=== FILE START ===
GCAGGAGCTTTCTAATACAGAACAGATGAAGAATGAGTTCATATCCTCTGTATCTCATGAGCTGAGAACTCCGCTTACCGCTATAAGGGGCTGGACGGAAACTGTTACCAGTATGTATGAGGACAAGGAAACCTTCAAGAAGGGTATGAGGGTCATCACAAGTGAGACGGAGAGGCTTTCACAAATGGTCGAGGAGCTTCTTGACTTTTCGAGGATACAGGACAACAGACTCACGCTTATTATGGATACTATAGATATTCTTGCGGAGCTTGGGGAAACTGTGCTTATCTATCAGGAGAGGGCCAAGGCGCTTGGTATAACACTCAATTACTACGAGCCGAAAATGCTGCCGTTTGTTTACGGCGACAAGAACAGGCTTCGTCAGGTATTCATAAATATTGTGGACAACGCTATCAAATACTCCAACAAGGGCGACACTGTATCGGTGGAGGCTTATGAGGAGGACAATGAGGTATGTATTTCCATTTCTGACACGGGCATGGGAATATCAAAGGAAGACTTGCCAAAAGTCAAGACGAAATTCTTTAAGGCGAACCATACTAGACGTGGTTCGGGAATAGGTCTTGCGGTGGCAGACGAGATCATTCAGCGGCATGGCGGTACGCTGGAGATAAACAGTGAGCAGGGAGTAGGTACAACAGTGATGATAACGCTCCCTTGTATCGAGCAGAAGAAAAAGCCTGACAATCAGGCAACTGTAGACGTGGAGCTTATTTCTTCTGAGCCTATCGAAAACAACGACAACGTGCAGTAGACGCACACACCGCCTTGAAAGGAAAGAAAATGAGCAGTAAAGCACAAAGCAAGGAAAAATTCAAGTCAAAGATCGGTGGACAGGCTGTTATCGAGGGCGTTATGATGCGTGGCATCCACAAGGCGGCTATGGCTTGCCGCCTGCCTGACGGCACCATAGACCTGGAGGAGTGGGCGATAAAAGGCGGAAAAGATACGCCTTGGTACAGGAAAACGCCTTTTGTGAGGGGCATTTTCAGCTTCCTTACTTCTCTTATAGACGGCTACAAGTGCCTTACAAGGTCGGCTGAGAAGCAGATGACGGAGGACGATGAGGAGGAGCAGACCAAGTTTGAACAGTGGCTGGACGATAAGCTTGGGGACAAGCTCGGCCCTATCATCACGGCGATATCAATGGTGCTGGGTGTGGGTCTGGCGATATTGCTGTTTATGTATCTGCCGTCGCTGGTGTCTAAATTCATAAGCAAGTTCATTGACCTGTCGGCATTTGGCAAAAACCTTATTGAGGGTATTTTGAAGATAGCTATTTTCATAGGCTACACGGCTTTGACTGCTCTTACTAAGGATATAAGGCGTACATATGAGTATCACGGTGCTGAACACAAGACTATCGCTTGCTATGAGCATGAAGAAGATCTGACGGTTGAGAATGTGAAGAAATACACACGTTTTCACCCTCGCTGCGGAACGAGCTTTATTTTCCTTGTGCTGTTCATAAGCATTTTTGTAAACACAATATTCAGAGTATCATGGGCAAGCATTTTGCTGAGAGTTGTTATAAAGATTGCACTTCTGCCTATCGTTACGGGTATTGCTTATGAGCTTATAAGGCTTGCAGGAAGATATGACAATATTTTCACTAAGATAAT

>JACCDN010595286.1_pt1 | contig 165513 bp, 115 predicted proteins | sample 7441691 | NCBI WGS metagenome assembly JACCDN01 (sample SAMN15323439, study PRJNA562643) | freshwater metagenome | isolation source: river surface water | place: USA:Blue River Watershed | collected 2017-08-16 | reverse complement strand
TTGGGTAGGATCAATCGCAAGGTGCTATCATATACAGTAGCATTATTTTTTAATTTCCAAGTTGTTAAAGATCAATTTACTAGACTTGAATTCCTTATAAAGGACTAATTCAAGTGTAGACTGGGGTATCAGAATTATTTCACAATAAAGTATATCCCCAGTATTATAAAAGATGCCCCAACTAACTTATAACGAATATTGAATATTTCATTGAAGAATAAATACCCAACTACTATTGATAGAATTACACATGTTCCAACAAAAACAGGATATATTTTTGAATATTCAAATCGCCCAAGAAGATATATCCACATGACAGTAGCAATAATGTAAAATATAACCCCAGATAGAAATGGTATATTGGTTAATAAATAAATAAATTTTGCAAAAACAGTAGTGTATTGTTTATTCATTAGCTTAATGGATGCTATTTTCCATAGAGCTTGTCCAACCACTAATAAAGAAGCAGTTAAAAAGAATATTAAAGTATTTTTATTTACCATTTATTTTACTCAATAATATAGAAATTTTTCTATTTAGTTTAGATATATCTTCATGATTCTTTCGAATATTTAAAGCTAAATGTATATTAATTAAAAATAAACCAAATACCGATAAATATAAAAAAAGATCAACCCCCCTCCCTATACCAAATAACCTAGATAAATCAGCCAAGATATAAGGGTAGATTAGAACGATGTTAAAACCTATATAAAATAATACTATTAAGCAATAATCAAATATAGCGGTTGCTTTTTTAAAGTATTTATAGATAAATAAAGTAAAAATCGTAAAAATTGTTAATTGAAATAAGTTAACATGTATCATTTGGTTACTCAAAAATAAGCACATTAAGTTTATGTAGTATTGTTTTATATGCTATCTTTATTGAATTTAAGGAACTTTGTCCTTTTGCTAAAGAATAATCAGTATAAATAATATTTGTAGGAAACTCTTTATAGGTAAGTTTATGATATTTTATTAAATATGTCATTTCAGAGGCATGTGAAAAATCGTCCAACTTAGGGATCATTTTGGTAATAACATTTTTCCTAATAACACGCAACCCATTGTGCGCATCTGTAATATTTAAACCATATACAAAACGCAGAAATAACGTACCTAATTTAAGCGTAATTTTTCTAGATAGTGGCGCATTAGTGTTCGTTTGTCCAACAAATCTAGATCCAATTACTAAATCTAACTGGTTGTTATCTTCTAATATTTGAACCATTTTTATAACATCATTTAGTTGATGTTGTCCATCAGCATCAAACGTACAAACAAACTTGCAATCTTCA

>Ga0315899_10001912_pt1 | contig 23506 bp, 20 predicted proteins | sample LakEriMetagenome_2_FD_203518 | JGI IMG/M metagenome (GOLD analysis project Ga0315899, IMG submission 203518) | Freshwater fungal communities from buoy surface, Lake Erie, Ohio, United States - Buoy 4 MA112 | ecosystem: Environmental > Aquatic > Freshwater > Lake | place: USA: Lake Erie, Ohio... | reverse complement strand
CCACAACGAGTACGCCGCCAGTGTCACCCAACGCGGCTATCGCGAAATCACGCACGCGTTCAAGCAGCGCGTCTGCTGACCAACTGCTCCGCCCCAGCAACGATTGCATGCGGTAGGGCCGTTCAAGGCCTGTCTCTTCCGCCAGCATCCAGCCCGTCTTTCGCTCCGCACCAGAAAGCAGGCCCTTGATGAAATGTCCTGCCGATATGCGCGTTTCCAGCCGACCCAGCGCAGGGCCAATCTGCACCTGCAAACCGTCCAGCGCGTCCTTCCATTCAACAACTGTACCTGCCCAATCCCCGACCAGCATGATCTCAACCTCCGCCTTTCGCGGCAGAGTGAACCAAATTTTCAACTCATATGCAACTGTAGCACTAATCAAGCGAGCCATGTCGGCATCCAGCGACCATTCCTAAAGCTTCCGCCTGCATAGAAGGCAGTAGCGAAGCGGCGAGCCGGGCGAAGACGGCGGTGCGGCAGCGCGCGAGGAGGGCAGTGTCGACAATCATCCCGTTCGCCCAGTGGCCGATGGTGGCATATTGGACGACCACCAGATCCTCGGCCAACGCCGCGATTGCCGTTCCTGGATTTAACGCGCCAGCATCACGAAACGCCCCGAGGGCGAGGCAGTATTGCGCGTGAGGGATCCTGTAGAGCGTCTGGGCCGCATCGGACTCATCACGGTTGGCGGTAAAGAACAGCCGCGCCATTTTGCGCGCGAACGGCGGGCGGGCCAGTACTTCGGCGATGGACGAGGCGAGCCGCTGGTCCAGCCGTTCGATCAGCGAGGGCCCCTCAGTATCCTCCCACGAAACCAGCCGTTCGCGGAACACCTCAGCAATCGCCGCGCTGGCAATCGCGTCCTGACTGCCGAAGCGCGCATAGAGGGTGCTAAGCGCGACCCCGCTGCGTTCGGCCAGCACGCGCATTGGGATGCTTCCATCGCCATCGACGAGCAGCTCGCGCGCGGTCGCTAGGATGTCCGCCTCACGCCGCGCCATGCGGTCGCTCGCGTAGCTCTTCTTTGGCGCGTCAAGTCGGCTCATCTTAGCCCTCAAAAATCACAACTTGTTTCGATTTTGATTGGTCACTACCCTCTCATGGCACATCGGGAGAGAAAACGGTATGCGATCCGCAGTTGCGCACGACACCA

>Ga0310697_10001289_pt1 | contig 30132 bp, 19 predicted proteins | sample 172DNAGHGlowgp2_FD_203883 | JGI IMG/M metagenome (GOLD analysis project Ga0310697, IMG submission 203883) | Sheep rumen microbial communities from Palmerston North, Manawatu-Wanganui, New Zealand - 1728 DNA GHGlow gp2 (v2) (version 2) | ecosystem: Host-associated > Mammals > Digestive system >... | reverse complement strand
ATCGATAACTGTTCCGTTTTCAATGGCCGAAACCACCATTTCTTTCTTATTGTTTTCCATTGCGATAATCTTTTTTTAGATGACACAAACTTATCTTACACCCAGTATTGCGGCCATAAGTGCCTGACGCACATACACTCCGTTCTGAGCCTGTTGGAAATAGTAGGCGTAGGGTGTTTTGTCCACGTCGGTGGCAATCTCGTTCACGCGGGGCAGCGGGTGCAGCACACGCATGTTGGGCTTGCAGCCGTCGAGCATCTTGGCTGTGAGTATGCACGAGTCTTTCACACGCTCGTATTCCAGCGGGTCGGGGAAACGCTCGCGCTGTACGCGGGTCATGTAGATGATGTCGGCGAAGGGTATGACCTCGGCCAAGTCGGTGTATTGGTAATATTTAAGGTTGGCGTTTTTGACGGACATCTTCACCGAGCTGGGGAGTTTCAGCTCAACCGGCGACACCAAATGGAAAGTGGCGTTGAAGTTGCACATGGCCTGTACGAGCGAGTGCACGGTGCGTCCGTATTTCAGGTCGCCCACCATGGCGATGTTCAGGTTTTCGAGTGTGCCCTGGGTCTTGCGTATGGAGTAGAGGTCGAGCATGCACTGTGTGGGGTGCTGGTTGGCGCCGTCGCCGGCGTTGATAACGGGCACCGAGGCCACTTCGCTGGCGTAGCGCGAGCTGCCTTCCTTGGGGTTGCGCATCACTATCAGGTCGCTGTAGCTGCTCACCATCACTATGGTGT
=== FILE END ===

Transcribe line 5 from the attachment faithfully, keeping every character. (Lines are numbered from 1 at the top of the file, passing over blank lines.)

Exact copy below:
CCACAACGAGTACGCCGCCAGTGTCACCCAACGCGGCTATCGCGAAATCACGCACGCGTTCAAGCAGCGCGTCTGCTGACCAACTGCTCCGCCCCAGCAACGATTGCATGCGGTAGGGCCGTTCAAGGCCTGTCTCTTCCGCCAGCATCCAGCCCGTCTTTCGCTCCGCACCAGAAAGCAGGCCCTTGATGAAATGTCCTGCCGATATGCGCGTTTCCAGCCGACCCAGCGCAGGGCCAATCTGCACCTGCAAACCGTCCAGCGCGTCCTTCCATTCAACAACTGTACCTGCCCAATCCCCGACCAGCATGATCTCAACCTCCGCCTTTCGCGGCAGAGTGAACCAAATTTTCAACTCATATGCAACTGTAGCACTAATCAAGCGAGCCATGTCGGCATCCAGCGACCATTCCTAAAGCTTCCGCCTGCATAGAAGGCAGTAGCGAAGCGGCGAGCCGGGCGAAGACGGCGGTGCGGCAGCGCGCGAGGAGGGCAGTGTCGACAATCATCCCGTTCGCCCAGTGGCCGATGGTGGCATATTGGACGACCACCAGATCCTCGGCCAACGCCGCGATTGCCGTTCCTGGATTTAACGCGCCAGCATCACGAAACGCCCCGAGGGCGAGGCAGTATTGCGCGTGAGGGATCCTGTAGAGCGTCTGGGCCGCATCGGACTCATCACGGTTGGCGGTAAAGAACAGCCGCGCCATTTTGCGCGCGAACGGCGGGCGGGCCAGTACTTCGGCGATGGACGAGGCGAGCCGCTGGTCCAGCCGTTCGATCAGCGAGGGCCCCTCAGTATCCTCCCACGAAACCAGCCGTTCGCGGAACACCTCAGCAATCGCCGCGCTGGCAATCGCGTCCTGACTGCCGAAGCGCGCATAGAGGGTGCTAAGCGCGACCCCGCTGCGTTCGGCCAGCACGCGCATTGGGATGCTTCCATCGCCATCGACGAGCAGCTCGCGCGCGGTCGCTAGGATGTCCGCCTCACGCCGCGCCATGCGGTCGCTCGCGTAGCTCTTCTTTGGCGCGTCAAGTCGGCTCATCTTAGCCCTCAAAAATCACAACTTGTTTCGATTTTGATTGGTCACTACCCTCTCATGGCACATCGGGAGAGAAAACGGTATGCGATCCGCAGTTGCGCACGACACCA